Sandra was super organized, as I knew she would be, and had all of the supplies that we needed and the knowledge to guide us along. And both she and Barb provided delicious snacks throughout the day - to keep up our energy (ha ha).
Although I thought I did good prep work ahead, my pattern turned out to be too large for the frame, so some off-the-cuff modifications were needed. When you look at the pattern that I ended up hooking with, it looks as if a very intoxicated bird wearing Sharpie markers staggered repeatedly across the monk's cloth.
But I finally settled on a chair pad pattern that would allow me to play with many of the yarns that I have in two or three large rubbermaid containers - the remnants of many projects from years past.
In case you don't know - in punch needle, the pattern faces you, but the hooked result is on the other side of the frame. So you can't really see what you are doing until you turn it over. And boy, what you see on the other side is a big surprise.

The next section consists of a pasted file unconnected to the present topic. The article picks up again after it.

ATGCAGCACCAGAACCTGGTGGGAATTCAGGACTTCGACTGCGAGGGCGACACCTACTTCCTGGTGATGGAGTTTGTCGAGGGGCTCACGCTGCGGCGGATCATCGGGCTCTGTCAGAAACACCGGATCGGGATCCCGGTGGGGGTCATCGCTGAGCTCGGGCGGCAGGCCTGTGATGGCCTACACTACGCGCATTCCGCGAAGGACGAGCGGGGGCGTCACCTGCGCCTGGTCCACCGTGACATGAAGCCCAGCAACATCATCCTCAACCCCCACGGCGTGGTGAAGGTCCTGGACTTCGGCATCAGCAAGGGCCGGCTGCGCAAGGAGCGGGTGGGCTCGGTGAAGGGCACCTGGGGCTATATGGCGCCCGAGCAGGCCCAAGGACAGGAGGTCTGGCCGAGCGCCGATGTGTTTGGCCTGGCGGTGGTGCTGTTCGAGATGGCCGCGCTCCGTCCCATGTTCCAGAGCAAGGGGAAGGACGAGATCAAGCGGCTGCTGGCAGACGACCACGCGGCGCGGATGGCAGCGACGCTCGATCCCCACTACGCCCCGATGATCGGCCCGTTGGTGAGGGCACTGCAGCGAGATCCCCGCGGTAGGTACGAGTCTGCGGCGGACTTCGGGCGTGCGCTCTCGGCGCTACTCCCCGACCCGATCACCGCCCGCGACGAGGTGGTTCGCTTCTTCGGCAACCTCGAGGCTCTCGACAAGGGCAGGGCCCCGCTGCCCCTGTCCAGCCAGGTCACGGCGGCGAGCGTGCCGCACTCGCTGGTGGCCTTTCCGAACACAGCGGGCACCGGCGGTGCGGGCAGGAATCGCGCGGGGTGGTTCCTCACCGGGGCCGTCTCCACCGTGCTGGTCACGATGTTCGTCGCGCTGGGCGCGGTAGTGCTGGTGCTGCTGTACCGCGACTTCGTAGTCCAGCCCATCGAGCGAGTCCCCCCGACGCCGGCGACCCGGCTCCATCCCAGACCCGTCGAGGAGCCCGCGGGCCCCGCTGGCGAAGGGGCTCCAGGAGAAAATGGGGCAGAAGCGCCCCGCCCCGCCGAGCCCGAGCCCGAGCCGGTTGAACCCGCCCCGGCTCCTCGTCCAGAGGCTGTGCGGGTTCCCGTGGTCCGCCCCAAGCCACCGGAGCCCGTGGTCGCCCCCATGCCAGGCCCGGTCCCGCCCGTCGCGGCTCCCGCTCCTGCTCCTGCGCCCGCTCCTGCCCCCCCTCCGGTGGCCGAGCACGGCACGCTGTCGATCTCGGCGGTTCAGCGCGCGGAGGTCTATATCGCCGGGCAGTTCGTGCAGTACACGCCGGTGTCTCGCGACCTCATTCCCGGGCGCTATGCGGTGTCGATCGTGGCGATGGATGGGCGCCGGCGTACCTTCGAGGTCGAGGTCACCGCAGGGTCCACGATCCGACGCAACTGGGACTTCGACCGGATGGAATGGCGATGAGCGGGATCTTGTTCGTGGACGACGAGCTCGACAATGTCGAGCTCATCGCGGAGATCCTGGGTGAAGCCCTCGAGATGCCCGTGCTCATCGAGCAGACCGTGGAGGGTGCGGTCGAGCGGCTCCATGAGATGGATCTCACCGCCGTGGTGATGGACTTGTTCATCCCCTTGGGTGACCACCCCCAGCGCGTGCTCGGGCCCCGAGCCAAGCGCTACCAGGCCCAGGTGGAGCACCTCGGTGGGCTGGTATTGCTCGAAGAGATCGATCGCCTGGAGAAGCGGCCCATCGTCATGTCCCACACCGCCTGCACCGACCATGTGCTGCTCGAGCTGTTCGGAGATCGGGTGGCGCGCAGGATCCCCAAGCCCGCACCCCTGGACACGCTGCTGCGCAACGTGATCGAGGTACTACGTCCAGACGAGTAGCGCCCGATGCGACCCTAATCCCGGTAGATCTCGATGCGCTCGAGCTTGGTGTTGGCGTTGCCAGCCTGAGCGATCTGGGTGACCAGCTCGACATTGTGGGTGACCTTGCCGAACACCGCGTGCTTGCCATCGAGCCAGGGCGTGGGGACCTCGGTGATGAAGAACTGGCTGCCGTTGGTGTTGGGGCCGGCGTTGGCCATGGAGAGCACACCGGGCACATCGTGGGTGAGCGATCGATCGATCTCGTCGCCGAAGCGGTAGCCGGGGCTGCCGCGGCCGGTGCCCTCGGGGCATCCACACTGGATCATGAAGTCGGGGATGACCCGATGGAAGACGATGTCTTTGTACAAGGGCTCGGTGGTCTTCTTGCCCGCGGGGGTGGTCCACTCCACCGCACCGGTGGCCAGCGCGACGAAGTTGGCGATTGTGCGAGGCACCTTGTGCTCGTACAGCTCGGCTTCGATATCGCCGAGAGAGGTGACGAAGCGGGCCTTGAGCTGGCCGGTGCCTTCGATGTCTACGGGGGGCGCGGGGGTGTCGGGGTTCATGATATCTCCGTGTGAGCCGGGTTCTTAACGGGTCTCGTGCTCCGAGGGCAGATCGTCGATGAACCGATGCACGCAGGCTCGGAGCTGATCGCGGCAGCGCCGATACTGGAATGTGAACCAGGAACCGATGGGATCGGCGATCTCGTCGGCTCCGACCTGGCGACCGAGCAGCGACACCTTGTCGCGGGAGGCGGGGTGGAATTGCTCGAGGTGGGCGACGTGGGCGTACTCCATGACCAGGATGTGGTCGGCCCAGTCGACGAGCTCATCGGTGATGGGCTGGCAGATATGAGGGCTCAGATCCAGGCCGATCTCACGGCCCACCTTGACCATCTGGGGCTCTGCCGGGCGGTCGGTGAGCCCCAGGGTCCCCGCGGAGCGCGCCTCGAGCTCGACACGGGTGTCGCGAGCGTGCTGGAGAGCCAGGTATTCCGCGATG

Here is the pattern side (with the bird markings). The strips of under pad protect you from the incredible sharp teeth on the frame, over which the monk's cloth is stretched. They are then stapled into place and removed when you are finished punching the project.
And here is the finished side. If you click on the image, you can see it much closer.
See what I mean?
What fun it was to "play" with colour here and see what happened. I began with a skein of yarn I purchased on its own many years ago to use as my background and just started picking colours that were hiding in the tweed.
And there were a bunch of tricks and tips that are best learned in person. Thanks Sandra for all of those.
It's amazing how fast punch needle hooking is!! I think it appeals to the instant gratification in all of us - this chair pad is the result of only a few hours' work - by a newbie. And I imagine I will only get speedier.
It is very different from traditional hooking and I think there will be a balance of both in my future. But for things like chair pads and gifts, this is amazing to know how to do.
And my yarn stash will be significantly reduced as I move forward on my 14 stair risers that I hope to do this way.
(If you didn't read my Ark post from this morning, please click on older post and see it as well.)